Cooler than a “based on a true story” title card is opening your movie with a guy telling the camera that this is his true story from 1947. Turns out it’s an extremely pleasurable prison break movie. Claude is accused by his wife of premeditated attempted murder, is looking at serious time, thrown into a cell with four guys, and they let him in on their scheme to escape. They haven’t even started yet, and it begins with a long take of real-time concrete floor destruction, wow. High ingenuity in their escape, and with more attentive guards than usual. Claude has to convince the others he’s not a threat after his woman withdraws the charge, but he’s a rat bastard and turns them in – they get taken down by 100 guards on escape night.
Final film by Becker, who died before its premiere. Engineer Jean Keraudy played himself. Geo was in the original Inglorious Bastards, The Reverend had a small role in La Vérité, Manu played the Monocled Nazi in The Night Porter, and dirty rat Claude is the star of Lola.
This movie must work, because even though I moaned about the family, and at the end wished their house would sink into the sea with all of them inside it, I also made a note to catch up with Pialat’s other 1980’s movies: Loulou / Police / Under the Sun of Satan. Sandrine Bonnaire is very pretty in this – talks about suicide over a Klaus Nomi song, leaves all the boys brokenhearted.
Self-consciously arty/stagey flick, part of the Brisseau canon of horny old frenchmen filming in their apartments. Cut from a sleeping couple to their “dreams” on 4:3 b/w lo-gauge film, my second movie in a row to do that. Shots and setups take their time, but there’s no apparent story so it’s not like we have anywhere else to be. Opens with a camera roaming a film set peeping through a keyhole-shaped mask, and easily tops that in the scene where an electric train-mounted camera drives beneath a nude woman. Seems to devolve at the end, with a break for a misogyny mass murder montage, getting really into being eaten by gators and strangling blondes. Overall more engaging than my previous Bressane, seems to bode well.
Camille is home during WWI waiting for her man, and when he sends a letter telling her to stop writing, she cuts her hair short and sneaks out of town, hoping to blend in with soldiers while tracking him down. She joins an increasingly suspicious troop company – turns out they’re deserters heading to the Belgian border, and they have a habit of pulling out makeshift instruments and singing a continuing song about a blind girl. The men get sick and fall in holes and hide in caves, she helps by killing a lookout guard, she admits her name is Camille but they continue thinking she’s a boy, somehow.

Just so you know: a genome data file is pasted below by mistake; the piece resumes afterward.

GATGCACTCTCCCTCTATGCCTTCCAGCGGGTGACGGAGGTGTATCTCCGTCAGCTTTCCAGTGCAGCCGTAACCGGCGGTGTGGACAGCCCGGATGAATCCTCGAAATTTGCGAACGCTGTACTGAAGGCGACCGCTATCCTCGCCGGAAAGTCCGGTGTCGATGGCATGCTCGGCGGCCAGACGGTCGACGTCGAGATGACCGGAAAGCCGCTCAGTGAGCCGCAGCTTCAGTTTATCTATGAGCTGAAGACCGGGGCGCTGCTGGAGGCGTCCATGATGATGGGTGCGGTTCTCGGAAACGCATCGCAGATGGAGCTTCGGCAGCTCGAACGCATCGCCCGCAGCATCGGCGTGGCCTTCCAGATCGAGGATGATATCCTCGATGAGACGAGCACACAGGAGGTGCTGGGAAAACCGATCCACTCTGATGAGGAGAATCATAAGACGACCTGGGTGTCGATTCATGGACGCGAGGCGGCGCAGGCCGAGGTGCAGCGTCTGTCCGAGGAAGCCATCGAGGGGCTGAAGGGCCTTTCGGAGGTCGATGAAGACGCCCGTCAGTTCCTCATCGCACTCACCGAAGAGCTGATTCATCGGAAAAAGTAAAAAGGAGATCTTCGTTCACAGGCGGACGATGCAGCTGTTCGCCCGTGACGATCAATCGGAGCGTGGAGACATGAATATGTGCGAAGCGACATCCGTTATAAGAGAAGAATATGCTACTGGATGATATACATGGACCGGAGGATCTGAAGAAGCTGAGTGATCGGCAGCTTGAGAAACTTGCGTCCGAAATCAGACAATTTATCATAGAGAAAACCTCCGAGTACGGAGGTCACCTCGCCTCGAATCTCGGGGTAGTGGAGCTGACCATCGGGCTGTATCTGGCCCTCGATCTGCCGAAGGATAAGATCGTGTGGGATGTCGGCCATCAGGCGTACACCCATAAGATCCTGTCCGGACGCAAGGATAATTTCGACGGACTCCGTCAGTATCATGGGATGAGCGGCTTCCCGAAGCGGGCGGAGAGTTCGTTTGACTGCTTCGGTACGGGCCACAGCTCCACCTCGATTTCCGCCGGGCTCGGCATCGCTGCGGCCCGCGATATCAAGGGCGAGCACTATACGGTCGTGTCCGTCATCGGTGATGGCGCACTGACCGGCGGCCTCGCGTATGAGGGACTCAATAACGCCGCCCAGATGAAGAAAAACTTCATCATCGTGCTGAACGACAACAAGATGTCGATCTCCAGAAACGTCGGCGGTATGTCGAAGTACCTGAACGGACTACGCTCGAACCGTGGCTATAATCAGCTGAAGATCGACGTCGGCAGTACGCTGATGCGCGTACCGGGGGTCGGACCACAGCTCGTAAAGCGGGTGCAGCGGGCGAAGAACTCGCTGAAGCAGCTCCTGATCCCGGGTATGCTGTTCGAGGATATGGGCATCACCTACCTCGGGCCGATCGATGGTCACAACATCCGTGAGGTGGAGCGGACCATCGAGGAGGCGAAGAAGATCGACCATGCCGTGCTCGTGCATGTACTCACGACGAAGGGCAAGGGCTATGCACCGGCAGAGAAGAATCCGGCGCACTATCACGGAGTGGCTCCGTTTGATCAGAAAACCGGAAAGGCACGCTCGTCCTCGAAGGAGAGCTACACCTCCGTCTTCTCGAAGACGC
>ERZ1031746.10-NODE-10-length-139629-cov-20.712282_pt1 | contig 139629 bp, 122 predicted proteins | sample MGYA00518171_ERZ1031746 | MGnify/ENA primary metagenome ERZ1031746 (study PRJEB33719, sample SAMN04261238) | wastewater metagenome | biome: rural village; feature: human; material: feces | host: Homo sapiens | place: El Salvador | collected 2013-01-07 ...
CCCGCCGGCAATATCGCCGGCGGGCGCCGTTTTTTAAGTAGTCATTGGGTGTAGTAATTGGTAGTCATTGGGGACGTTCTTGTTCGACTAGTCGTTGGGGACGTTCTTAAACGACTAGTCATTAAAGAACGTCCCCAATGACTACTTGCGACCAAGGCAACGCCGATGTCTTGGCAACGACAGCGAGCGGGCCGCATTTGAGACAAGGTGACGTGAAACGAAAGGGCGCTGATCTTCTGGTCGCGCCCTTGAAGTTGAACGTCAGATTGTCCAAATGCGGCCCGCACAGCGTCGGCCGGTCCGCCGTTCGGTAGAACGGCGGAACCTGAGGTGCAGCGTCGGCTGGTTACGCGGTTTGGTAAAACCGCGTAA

I was right to think this would pair well with A Very Long Engagement. She is Sylvie Testud (in Vengeance, stars in La Captive) and her man, who appears at the end, is Guillaume Depardieu (the same year he was very good in Don’t Touch the Axe). A European Barn Owl can be seen – and heard – towards the end, which gains the movie an automatic half star, but it doesn’t need to kiss up to me with owls, I was already charmed. On letterboxd it looks like nobody loved this, so now I guess I’ve gotta see his other features, which nobody also loved.
This was the end of a successful Cannes Fortnight, in which I watched a bunch of movies I’d never seen by directors who had new work premiering at Cannes: Serge Bozon, the Dardennes, Claire Denis, Hlynur Pálmason, Cristian Mungiu, George Miller, Sergei Loznitsa, Jerzy Skolimowski, and David Cronenberg.
Couple of juvenile delinquents, looking like the French Keanu Reeves and Natalie Portman (she’s Virginie Ledoyen of The Beach) are caught stealing Deep Purple records with great close handheld camera. Gilles buys dynamite after getting kicked out of class and clashing with his parents. Creedence “Up Around the Bend” plays at a fire dance party, “Me and Bobby McGee” plays in a concrete bunker, later we hear a Nico song from The Inner Scar. This is somehow my second movie in a row where a French person gets stabbed with scissors. The couple flees together into the country looking for a place that might not exist. He wakes up with the girl gone and finds a note we don’t get to read. Good movie, full of youth and fire, though not as good as the Jesus Lizard song.